|Region||Bentinck Island, north west Mornington Island, Queensland|
|Native speakers||54 (2006 census)|
Location of Wellesley Islands, the area traditionally associated with Lardil
Lardil (also spelled Leerdil or Leertil) is a moribund language spoken on Mornington Island (Kunhanha), in the Wellesley Islands of Queensland in northern Australia. Lardil is unusual among Australian languages in that it features a ceremonial register, called Damin (also Demiin). Damin is regarded by Lardil speakers as a separate language, and possesses the only phonological system outside Africa to use click consonants.
- 1 Associated languages
- 2 Outlook
- 3 Lardil and its culture
- 4 Phonology
- 5 Grammar
- 5.1 Parts of speech
- 5.2 Morphology
- 6 Syntax
- 7 New Lardil
- 8 References
- 9 Sources
- 10 Further reading
- 11 External links
- 12 See also
Lardil is a member of the Tangkic family of Non-Pama–Nyungan Australian languages, along with Kayardild and Yukulta, which are close enough to be mutually intelligible. Though Lardil is not mutually intelligible with either of these, it is likely that many Lardil speakers were historically bilingual in Yangkaal (a close relative of Kayardild), since the Lardil people have long been in contact with the neighboring Yangkaal tribe and trading, marriage and conflict between them seem to have been common. There was also limited contact with mainland tribes including the Yanyuwa, of Borroloola; and the Garawa and Wanyi, which groups ranged as far east as Burketown. Members of the Kaiadilt tribe (i.e., speakers of Kayardild) also settled on nearby Bentinck Island in 1947.
The number of Lardil speakers has diminished dramatically since Kenneth Hale’s study of the language in the late 1960s. Hale worked with a few dozen speakers of Lardil, some of these fluent older speakers, and others younger members of the community who had only a working or passive understanding. When Norvin Richards, a student of Hale’s, returned to Mornington Island to continue work on Lardil in the 1990s, he found Lardil children had no understanding of the language and that only a handful of aging speakers remained; Richards has stated that “Lardil was deliberately destroyed” by assimilation and relocation programs in the years of the "Stolen Generation". A dictionary and grammatical sketch of the language were compiled and published by the Mornington Shire Council in 1997, and the Mornington Island State School has implemented a government-funded cultural education program incorporating the Lardil language. The last fluent speaker of so-called Old Lardil died in 2007, though a few speakers of a grammatically distinct New variety remain.
Lardil and its culture
Lardil has an intensely complex system of kinship terms reflecting the centrality of kin-relations to Lardil society; all members of the community are addressed by these terms as well as by given names. This system also features a few dyadic kinship terms, i.e. titles for pairs rather than individuals, such as kangkariwarr ‘pair of people, one of whom is the paternal great uncle/aunt or grandparent of the other’.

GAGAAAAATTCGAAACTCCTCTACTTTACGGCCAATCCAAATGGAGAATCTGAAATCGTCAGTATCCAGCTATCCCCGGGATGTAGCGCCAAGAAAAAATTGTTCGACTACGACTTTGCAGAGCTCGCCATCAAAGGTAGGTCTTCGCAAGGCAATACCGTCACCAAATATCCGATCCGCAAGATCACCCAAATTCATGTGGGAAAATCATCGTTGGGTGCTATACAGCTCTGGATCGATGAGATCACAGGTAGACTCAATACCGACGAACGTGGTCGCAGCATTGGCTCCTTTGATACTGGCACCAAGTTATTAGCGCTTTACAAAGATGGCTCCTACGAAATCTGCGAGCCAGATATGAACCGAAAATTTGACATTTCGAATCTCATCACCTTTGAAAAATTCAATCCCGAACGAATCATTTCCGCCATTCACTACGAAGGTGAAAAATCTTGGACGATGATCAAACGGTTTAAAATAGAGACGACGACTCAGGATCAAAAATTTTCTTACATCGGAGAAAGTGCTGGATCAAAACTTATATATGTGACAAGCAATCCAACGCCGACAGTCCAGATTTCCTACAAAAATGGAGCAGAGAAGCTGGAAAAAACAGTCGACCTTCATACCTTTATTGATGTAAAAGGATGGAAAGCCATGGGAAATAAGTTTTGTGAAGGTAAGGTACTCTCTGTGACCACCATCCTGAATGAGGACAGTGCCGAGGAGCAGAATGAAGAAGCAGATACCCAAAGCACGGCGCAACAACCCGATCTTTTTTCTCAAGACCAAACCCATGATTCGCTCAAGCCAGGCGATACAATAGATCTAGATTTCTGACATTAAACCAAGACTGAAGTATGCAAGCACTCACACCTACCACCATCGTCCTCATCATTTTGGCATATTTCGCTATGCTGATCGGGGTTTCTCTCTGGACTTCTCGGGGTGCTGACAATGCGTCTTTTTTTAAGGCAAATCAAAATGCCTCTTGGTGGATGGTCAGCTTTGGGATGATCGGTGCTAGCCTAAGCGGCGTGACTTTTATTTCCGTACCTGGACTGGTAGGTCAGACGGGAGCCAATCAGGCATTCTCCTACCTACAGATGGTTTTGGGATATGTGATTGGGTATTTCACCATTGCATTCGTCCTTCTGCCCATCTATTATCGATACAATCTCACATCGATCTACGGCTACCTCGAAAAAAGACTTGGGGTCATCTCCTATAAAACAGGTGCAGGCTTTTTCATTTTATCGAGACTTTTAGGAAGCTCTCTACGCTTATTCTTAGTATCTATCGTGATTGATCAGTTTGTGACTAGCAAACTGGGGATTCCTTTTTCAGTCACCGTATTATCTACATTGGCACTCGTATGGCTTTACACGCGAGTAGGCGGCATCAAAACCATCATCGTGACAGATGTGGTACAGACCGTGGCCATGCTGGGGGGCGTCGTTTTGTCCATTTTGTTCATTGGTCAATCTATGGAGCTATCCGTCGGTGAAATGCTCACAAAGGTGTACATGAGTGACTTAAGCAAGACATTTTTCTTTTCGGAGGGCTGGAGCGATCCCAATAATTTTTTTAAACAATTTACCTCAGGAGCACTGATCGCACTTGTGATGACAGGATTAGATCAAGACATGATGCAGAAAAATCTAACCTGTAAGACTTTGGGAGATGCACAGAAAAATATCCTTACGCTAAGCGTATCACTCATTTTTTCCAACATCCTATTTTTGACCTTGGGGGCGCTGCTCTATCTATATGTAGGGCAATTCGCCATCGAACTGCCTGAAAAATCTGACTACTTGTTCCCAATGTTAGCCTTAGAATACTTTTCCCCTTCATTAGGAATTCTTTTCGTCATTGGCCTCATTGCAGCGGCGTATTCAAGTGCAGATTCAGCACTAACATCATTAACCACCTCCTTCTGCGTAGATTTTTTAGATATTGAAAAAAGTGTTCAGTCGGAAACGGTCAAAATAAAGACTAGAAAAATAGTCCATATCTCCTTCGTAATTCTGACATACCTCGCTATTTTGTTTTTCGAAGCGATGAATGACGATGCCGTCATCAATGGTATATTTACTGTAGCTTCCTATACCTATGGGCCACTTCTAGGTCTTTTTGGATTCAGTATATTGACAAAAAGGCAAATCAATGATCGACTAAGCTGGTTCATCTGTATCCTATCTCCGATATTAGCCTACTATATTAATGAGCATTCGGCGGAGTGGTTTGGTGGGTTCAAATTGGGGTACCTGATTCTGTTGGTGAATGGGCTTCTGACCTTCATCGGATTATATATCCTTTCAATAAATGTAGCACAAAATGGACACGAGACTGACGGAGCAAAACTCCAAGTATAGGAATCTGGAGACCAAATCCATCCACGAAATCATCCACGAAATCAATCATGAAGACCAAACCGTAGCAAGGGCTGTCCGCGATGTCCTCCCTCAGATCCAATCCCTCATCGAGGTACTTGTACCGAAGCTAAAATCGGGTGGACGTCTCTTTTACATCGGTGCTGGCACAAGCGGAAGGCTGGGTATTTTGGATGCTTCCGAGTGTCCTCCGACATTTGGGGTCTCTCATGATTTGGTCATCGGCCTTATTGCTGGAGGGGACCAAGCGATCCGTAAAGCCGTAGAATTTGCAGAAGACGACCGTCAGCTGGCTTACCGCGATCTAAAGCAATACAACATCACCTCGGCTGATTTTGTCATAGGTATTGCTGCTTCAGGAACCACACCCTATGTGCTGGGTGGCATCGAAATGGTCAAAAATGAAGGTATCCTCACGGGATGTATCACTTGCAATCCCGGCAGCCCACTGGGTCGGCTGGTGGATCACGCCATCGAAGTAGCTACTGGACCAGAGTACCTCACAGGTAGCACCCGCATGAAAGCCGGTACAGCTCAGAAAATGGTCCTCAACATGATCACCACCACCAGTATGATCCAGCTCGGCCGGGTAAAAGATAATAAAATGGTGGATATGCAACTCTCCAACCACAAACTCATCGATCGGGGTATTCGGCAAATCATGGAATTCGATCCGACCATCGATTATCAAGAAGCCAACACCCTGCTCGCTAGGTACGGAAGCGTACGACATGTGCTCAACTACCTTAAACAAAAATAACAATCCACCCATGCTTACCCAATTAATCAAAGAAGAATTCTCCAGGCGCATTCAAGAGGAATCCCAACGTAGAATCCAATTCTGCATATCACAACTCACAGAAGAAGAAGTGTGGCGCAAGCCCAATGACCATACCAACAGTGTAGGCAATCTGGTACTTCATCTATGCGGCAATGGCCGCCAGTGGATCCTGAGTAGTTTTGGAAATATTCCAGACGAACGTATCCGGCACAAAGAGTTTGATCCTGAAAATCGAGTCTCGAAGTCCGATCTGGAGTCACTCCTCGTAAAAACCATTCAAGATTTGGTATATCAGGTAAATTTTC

|kangkar||FaFa, FaFaBr, FaFaSi|
|babe||FaMo, FaMoSi, FaMoBr|
|jembe||MoFa, MoFaBr, MoFaSi|
|nyerre||MoMo, MoMoBro, MoMoBrSoCh|
|wuyinjin||WiFa, HuFa, FaFaSiSo, FaMoBrSo|
|ngama||Mo, MoSi, SoWi, BrSoWi|
|yaku||MoBrDaDa, sister (male ego), elder sister (female ego)|
|kambin||Ch, BrCh (both male ego)|
|karda||Ch, SiCh, WiFaSi, MoMoMo(and siblings) (all female ego)|
|kernde||Wi, WiSi, ‘second cross-cousin’|
|kangkur||SoSo, SoDa (both male ego); BrSoSo, BrSoDa (both female ego)|
|nginngin||SoCh (female ego), SiSoCh (male ego)|
Traditionally, the Lardil community held two initiation ceremonies for young men. Luruku, which involved circumcision, was undergone by all men following the appearance of facial hair; warama, the second initiation, was purely voluntary and culminated in a subincision ceremony.
Luruku initiates took a year-long oath of silence and were taught a sign language known as marlda kangka (literally, ‘hand language’), which, though limited in its semantic scope, was fairly complex. Anthropologist David McKnight’s research in the 1990s suggests that marlda kangka classifies animals somewhat differently from Lardil, having, for example, a class containing all shellfish (which Lardil lacks) and lacking an inclusive sign for ‘dugong+turtle’ (Lardil dilmirrur). In addition to its use by luruku initiates, marlda kangka had practical applications in hunting and warfare.
While marlda kangka was essentially a male language, the non-initiated were not forbidden to speak it. Damin, on the other hand, was (at least nominally) a secret language spoken only by warama initiates and those preparing for second initiation, though many community members seem to have understood it. Damin, like marlda kangka, was phonologically, lexically and semantically distinct from Lardil, though its syntax and morphology seem to be analogous. Research into the language has proved controversial, since the Lardil community regards it as cultural property and no explicit permission was given to make Damin words public.
Death in Lardil tends to be treated euphemistically; it is common, for example, to use the phrase wurdal yarburr ‘meat’ when referring to a deceased person (or corpse). Yuur-kirnee yarburr (literally, ‘The meat/animal has died’) has the sense ‘You-know-who has died’, and is preferable to a more direct treatment. It is taboo to speak the name of a deceased person, even (for a year or so) when referring to living people with the same name; these people are addressed as thamarrka. The deceased is often known by the name of his/her death or burial place plus the ‘necronym’ suffix -ngalin, as in Wurdungalin ‘one who died at Wurdu’. Sometimes other strategies are used to refer to the dead, such as circumlocution via kinship terms.